How many of us ever consider the role played by the humble fungus when we’re cutting through the skin-like rind of Camembert or indulging in the deep and pungent flavours of Stilton or Roquefort ? Not many of us I suspect, but without these microbes none of the cheeses above would exist. These are examples of mould ripened cheeses where the fungus plays are role in generating flavour (methyl ketones in the case of Stilton and Roquefort) and a white protective skin in the case of Camembert.
Beyond the roles above, these moulds roles in generating the flavour of the have other remarkable and often overlooked properties. For example, in the case of Camembert the mould generates the rind, a highly complex living surface that protects the cheese, and defends it against microorganisms that would otherwise spoil its nutritious and creamy interior. These properties might one day form the basis of living, smart, and functional materials, that would be both self-cleaning or sterilizing.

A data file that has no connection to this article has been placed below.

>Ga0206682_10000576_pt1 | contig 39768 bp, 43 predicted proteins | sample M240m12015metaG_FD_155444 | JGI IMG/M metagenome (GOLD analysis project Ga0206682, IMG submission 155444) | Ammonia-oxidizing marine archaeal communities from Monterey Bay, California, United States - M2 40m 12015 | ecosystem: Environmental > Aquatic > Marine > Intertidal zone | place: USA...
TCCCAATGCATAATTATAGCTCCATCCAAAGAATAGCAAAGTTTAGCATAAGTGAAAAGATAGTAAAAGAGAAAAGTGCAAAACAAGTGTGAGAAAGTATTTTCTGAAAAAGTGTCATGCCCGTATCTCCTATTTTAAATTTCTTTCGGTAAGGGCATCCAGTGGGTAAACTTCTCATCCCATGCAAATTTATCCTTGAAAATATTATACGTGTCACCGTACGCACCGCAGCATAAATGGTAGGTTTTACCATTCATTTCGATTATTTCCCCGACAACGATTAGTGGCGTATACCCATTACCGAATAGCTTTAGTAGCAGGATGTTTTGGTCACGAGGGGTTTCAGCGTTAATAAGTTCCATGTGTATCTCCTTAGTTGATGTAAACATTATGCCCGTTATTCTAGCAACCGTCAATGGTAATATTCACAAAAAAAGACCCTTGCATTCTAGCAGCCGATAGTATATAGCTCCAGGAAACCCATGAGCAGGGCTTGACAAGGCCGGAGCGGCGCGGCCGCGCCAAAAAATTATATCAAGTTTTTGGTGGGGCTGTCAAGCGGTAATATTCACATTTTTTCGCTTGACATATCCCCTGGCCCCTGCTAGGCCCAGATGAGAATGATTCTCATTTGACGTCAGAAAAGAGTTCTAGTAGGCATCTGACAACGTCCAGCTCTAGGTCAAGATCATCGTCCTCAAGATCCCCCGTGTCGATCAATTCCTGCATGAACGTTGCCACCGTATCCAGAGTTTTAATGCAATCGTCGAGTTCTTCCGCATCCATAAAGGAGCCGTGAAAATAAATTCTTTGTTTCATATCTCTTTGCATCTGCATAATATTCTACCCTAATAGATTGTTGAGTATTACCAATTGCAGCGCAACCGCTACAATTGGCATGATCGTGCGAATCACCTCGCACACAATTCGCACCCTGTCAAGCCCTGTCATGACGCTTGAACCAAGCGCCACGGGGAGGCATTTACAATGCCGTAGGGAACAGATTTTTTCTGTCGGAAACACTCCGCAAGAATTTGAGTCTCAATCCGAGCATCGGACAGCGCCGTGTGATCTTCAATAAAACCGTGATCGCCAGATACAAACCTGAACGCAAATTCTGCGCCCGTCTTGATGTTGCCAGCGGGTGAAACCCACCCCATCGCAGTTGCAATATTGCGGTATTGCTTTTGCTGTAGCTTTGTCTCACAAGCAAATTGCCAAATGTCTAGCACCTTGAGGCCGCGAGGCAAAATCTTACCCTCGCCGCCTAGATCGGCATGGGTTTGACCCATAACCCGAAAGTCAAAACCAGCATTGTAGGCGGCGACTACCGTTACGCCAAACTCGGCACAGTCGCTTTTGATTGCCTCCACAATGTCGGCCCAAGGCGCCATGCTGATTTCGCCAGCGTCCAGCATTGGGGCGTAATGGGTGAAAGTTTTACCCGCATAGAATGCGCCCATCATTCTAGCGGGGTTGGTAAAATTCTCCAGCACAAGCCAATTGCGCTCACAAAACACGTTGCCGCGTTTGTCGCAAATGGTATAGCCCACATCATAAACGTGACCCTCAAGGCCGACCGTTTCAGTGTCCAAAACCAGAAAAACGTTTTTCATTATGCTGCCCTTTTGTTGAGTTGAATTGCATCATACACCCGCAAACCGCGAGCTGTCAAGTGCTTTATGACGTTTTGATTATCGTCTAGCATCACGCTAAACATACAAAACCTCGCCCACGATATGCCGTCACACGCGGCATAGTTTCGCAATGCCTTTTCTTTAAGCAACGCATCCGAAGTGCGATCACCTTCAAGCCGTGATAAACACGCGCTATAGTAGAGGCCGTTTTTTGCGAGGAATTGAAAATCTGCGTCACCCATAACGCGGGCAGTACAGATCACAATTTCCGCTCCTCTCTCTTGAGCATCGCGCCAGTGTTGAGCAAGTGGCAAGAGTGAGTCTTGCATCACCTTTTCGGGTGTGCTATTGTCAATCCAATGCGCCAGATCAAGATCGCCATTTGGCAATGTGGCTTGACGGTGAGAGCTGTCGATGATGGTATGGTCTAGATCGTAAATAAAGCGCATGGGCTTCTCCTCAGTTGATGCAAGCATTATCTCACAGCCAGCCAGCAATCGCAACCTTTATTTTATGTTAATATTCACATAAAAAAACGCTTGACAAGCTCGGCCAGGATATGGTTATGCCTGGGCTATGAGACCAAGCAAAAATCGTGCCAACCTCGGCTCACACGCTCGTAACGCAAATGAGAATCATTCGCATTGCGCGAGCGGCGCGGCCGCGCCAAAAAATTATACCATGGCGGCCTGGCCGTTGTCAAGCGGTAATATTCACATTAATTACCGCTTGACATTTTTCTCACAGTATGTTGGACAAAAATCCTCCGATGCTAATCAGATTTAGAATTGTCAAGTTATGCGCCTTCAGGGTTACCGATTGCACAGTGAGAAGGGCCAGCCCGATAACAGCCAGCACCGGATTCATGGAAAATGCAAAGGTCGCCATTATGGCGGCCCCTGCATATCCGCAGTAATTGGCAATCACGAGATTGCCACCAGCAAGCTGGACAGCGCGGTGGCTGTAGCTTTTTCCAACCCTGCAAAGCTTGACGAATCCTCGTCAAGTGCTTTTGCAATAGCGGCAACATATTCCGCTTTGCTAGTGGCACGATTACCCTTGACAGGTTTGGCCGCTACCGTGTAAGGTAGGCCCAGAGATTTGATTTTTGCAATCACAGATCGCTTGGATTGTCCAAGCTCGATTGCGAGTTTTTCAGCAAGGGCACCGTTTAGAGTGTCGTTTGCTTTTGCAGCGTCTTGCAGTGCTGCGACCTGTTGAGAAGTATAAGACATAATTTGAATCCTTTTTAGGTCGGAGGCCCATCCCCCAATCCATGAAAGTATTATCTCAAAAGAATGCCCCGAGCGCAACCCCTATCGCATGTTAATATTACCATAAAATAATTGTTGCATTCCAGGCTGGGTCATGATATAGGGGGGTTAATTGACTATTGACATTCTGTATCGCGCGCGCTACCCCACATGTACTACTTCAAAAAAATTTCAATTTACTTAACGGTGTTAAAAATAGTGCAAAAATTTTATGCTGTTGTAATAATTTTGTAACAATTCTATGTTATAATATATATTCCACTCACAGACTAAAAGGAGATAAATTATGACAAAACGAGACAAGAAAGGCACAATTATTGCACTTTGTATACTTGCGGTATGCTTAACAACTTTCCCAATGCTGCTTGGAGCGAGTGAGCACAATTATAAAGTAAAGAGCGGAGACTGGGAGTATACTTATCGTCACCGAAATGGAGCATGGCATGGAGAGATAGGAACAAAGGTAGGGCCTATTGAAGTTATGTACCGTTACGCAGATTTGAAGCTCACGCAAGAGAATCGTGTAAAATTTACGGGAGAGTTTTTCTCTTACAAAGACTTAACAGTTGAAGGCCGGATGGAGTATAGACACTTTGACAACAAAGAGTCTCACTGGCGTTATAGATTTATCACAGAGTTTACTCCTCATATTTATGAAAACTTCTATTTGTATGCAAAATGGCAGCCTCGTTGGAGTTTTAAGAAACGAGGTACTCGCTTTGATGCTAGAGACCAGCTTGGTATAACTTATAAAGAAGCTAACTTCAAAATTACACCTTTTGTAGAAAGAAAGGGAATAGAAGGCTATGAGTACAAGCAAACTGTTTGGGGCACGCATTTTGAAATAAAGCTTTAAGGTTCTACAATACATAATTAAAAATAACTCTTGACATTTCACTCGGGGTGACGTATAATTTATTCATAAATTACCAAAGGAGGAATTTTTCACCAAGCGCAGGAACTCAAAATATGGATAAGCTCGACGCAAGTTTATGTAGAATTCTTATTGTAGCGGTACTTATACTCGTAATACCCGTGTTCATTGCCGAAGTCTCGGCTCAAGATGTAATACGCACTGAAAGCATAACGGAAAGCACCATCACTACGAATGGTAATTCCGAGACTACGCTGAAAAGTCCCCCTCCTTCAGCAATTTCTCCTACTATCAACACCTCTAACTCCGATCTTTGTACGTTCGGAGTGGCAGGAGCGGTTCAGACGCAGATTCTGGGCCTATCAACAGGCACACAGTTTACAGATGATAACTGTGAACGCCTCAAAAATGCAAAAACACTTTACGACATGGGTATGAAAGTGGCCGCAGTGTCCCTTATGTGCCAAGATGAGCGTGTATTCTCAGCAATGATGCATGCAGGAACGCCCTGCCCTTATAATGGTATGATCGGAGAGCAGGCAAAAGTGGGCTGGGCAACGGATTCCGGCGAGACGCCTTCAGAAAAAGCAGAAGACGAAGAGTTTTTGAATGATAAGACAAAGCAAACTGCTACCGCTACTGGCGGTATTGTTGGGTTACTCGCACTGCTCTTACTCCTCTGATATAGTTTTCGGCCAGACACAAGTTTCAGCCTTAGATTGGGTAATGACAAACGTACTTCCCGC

White MycoVelvet. A test demonstrating its stain repellant properties.
Taking inspiration, from scientists at the Institute for Chemical and Bio-Engineering in Zurich, myself and artist Ninela Ivanova, isolated the moulds from Camembert, Stilton and Roquefort and simply cultured them on the surface of milk (skimmed UHT milk works best as its already sterile) to make these remarkable textiles which are essentially a living fungal biofilm. The materials have the appearance of velvet but are strongly hydrophobic, that is, they strongly repel water, which if applied to textile forms small beads and simply rolls off. A microbiological and sustainable version of GortexTM, may be just around the corner ; – )